"When you are an amateur you are learning and if you start mixing up with the professionals, I think it is a bad idea and it could be dangerous,” said Quigg in an interview. "The Olympic Games is the pinnacle of an amateur's career so you have got to keep it separate. I was shocked when they said it could actually go ahead, and I hope they have another good think about it and make the right decision.”
Olympic gold medalist Andre Ward just dominated Sullivan Barrera last Saturday in his light-heavyweight debut, and the match is what most fans hope to be the first step in an eventual showdown against recognized 175lb champ Sergey Kovalev. But now there may be a potential roadblock to the mega-fight taking place. When news dropped about professional fighters being potentially eligible for Olympic competition, Ward didn’t necessarily say he would make another run for the gold, but he didn’t say that he wouldn’t either.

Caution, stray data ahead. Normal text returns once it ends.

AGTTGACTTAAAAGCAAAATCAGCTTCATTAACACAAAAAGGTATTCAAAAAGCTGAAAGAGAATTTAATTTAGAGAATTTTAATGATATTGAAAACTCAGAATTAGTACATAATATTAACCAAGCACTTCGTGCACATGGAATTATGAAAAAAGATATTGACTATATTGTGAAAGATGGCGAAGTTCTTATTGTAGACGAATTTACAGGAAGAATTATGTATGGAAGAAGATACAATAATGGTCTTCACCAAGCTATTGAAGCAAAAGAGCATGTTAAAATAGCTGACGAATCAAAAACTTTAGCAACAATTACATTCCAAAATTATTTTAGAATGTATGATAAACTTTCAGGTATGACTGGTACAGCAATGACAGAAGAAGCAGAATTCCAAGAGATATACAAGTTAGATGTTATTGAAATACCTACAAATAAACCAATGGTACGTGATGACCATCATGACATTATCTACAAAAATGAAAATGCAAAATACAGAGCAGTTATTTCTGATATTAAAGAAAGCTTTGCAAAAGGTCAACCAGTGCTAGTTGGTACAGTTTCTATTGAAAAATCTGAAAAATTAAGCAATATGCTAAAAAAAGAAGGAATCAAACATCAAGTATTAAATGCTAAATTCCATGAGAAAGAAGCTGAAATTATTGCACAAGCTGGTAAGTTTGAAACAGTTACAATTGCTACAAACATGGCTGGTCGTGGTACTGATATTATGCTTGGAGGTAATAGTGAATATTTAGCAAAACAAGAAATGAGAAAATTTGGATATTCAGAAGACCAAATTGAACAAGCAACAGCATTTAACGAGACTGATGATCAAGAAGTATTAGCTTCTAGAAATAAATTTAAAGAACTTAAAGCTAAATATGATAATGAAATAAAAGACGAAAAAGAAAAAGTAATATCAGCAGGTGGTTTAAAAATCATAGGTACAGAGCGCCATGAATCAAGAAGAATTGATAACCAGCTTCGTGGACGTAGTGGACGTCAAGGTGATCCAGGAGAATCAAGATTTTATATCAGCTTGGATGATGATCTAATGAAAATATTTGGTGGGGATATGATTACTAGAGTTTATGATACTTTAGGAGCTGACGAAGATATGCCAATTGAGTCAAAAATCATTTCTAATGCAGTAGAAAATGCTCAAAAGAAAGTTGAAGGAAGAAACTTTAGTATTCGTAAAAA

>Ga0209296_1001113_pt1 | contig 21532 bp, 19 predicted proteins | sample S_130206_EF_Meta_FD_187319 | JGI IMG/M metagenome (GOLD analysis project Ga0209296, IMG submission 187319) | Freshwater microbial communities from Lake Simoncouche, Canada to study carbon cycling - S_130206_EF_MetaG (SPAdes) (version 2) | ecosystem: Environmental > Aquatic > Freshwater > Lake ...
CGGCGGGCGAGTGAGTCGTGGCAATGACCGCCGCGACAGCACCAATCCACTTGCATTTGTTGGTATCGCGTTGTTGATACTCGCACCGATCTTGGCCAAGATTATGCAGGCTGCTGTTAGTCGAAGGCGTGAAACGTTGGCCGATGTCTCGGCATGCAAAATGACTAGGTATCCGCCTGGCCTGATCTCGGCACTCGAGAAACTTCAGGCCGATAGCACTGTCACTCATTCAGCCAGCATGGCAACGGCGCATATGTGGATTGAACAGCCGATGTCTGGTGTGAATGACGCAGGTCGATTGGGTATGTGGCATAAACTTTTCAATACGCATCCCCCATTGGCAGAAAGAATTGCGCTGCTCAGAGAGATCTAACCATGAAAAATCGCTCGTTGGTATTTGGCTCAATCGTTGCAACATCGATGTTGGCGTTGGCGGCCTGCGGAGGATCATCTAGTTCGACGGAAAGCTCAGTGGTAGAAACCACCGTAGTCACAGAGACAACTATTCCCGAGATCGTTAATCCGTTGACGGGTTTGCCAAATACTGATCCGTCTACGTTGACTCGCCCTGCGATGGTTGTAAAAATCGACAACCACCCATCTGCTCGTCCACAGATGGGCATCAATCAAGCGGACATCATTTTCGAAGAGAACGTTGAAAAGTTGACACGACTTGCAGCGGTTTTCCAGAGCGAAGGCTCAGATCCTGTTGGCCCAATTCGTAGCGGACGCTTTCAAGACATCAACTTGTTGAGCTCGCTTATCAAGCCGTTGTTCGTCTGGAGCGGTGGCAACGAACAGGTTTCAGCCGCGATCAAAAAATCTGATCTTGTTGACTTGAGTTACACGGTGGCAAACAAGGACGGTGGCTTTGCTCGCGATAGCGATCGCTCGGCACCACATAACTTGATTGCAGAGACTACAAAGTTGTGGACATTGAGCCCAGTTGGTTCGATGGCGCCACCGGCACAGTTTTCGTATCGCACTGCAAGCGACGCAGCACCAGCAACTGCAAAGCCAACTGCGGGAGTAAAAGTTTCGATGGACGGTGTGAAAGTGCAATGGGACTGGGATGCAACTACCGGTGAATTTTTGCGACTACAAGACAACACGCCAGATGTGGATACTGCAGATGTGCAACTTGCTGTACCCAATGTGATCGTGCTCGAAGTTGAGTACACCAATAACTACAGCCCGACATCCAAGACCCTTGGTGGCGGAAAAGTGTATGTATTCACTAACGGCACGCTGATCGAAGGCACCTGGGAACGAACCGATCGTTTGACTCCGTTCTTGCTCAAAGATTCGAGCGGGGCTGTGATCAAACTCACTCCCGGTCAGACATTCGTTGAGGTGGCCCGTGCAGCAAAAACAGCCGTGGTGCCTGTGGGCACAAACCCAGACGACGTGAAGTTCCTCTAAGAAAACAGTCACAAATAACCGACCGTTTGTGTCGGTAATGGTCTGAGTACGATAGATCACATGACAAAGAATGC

“I read that (professionals can fight at the Olympics) and it’s pretty interesting. It’s pretty interesting. I think right now it’s just about maybe getting more information about how something like that will work. But it definitely has sparked my interest and has gotten my attention,” said Ward in an interview. “You can’t rule anything out. You know, you’ve to get all the facts on the table. You’ve got to get all the details. I don’t have all of that right now. And obviously I’m preparing for a fight but I would just want to see everything and then just kind of digest it and then make a decision from there. But definitely interesting, very interesting.”
Former undisputed heavyweight champ and 1988 Olympic gold medalist Lennox Lewis called the proposition to allow professionals into the Olympics “preposterous”, citing the experience gap as a major issue.